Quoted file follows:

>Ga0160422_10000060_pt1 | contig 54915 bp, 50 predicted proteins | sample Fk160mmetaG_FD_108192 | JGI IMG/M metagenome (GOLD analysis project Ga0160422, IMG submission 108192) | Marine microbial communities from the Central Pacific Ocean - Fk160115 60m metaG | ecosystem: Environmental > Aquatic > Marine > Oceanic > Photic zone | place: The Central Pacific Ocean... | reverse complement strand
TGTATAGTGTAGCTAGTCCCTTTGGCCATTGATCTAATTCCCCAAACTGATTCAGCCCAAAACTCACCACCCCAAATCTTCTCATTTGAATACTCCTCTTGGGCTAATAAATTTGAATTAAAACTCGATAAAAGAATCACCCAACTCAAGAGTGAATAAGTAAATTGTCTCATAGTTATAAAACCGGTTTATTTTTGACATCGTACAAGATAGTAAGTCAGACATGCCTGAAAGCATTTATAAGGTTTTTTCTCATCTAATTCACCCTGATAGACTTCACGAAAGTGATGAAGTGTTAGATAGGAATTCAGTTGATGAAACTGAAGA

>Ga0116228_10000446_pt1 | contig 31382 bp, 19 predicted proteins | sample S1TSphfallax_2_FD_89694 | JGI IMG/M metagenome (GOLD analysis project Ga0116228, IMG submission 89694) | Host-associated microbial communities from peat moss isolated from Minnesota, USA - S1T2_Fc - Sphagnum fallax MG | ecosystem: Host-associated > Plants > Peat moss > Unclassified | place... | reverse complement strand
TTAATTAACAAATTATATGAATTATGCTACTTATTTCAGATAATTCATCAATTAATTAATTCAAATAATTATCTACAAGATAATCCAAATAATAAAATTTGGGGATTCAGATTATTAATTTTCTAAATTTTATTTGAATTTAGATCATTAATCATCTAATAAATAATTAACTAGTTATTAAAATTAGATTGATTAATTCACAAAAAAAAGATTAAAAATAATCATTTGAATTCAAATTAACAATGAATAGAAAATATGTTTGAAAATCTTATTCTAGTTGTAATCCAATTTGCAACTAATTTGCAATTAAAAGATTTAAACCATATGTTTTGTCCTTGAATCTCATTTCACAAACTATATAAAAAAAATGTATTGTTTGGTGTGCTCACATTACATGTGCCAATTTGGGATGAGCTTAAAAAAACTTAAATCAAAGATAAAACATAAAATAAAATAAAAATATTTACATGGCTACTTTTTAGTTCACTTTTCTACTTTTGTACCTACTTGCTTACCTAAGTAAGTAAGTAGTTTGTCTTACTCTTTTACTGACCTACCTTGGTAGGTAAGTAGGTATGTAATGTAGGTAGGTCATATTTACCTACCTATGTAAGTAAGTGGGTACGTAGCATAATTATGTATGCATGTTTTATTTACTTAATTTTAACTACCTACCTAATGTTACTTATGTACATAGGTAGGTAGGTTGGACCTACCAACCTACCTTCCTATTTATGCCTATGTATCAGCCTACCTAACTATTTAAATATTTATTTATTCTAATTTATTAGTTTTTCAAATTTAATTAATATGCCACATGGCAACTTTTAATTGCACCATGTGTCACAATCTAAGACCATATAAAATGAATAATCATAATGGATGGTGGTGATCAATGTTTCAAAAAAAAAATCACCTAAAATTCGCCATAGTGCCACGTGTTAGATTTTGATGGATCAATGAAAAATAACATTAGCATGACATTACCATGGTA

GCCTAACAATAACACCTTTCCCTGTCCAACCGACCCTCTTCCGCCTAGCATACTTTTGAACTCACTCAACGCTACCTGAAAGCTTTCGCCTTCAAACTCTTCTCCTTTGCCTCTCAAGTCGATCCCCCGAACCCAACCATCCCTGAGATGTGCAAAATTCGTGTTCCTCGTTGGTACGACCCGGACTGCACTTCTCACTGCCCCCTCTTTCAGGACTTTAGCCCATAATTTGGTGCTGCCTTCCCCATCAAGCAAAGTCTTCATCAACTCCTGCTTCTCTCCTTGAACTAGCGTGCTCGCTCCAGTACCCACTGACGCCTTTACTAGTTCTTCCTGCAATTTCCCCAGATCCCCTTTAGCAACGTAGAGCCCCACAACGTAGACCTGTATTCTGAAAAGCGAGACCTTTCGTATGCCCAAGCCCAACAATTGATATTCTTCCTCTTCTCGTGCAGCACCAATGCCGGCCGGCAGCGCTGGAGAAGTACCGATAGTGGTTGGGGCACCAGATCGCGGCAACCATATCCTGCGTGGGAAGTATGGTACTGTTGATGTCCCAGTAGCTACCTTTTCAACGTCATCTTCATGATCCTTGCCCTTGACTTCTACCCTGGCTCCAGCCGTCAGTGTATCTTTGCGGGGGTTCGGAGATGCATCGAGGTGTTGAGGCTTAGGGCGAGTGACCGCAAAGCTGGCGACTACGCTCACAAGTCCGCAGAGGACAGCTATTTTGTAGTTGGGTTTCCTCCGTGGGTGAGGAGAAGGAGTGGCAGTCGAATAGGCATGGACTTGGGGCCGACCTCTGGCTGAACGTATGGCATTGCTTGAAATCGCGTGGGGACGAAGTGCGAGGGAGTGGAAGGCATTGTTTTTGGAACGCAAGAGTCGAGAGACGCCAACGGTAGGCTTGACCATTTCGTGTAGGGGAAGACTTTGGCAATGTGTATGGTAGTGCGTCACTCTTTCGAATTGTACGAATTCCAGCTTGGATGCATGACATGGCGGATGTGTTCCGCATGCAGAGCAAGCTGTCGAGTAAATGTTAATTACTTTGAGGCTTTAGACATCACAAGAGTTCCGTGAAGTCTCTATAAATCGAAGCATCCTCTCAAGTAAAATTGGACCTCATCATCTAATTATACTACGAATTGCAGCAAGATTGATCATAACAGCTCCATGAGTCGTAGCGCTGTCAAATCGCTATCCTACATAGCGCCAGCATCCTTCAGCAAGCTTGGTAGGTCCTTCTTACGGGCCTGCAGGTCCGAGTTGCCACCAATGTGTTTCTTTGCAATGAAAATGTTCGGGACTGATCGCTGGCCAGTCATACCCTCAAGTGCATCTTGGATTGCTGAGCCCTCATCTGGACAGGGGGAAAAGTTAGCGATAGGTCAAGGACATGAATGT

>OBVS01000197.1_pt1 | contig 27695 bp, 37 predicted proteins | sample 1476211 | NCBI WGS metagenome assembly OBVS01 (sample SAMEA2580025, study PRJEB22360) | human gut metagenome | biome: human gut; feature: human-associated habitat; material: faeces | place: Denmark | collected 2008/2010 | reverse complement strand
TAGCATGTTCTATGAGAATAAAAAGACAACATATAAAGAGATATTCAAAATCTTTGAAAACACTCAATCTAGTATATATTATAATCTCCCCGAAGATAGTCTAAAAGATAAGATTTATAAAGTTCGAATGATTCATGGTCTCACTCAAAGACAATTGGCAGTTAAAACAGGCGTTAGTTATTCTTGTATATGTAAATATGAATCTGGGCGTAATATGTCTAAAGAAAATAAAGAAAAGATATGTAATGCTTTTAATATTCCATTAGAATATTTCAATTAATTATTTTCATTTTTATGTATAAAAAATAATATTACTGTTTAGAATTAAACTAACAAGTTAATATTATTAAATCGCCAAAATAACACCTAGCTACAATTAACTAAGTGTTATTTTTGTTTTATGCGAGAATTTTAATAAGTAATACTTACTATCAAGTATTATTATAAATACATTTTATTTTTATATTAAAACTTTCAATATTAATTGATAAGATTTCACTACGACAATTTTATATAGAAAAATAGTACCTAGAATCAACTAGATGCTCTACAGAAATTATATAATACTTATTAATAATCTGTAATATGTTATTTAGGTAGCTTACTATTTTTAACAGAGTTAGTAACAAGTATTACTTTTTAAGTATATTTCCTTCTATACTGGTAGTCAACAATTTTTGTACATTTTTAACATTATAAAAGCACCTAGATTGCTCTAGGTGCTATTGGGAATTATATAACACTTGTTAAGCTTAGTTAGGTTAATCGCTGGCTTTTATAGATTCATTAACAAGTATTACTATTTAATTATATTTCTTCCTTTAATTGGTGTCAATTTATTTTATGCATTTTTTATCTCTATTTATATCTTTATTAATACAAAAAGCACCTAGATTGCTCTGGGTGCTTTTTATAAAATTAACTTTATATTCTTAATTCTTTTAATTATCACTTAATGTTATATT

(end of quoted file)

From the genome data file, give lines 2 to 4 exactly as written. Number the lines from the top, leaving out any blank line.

TGTATAGTGTAGCTAGTCCCTTTGGCCATTGATCTAATTCCCCAAACTGATTCAGCCCAAAACTCACCACCCCAAATCTTCTCATTTGAATACTCCTCTTGGGCTAATAAATTTGAATTAAAACTCGATAAAAGAATCACCCAACTCAAGAGTGAATAAGTAAATTGTCTCATAGTTATAAAACCGGTTTATTTTTGACATCGTACAAGATAGTAAGTCAGACATGCCTGAAAGCATTTATAAGGTTTTTTCTCATCTAATTCACCCTGATAGACTTCACGAAAGTGATGAAGTGTTAGATAGGAATTCAGTTGATGAAACTGAAGA

>Ga0116228_10000446_pt1 | contig 31382 bp, 19 predicted proteins | sample S1TSphfallax_2_FD_89694 | JGI IMG/M metagenome (GOLD analysis project Ga0116228, IMG submission 89694) | Host-associated microbial communities from peat moss isolated from Minnesota, USA - S1T2_Fc - Sphagnum fallax MG | ecosystem: Host-associated > Plants > Peat moss > Unclassified | place... | reverse complement strand
TTAATTAACAAATTATATGAATTATGCTACTTATTTCAGATAATTCATCAATTAATTAATTCAAATAATTATCTACAAGATAATCCAAATAATAAAATTTGGGGATTCAGATTATTAATTTTCTAAATTTTATTTGAATTTAGATCATTAATCATCTAATAAATAATTAACTAGTTATTAAAATTAGATTGATTAATTCACAAAAAAAAGATTAAAAATAATCATTTGAATTCAAATTAACAATGAATAGAAAATATGTTTGAAAATCTTATTCTAGTTGTAATCCAATTTGCAACTAATTTGCAATTAAAAGATTTAAACCATATGTTTTGTCCTTGAATCTCATTTCACAAACTATATAAAAAAAATGTATTGTTTGGTGTGCTCACATTACATGTGCCAATTTGGGATGAGCTTAAAAAAACTTAAATCAAAGATAAAACATAAAATAAAATAAAAATATTTACATGGCTACTTTTTAGTTCACTTTTCTACTTTTGTACCTACTTGCTTACCTAAGTAAGTAAGTAGTTTGTCTTACTCTTTTACTGACCTACCTTGGTAGGTAAGTAGGTATGTAATGTAGGTAGGTCATATTTACCTACCTATGTAAGTAAGTGGGTACGTAGCATAATTATGTATGCATGTTTTATTTACTTAATTTTAACTACCTACCTAATGTTACTTATGTACATAGGTAGGTAGGTTGGACCTACCAACCTACCTTCCTATTTATGCCTATGTATCAGCCTACCTAACTATTTAAATATTTATTTATTCTAATTTATTAGTTTTTCAAATTTAATTAATATGCCACATGGCAACTTTTAATTGCACCATGTGTCACAATCTAAGACCATATAAAATGAATAATCATAATGGATGGTGGTGATCAATGTTTCAAAAAAAAAATCACCTAAAATTCGCCATAGTGCCACGTGTTAGATTTTGATGGATCAATGAAAAATAACATTAGCATGACATTACCATGGTA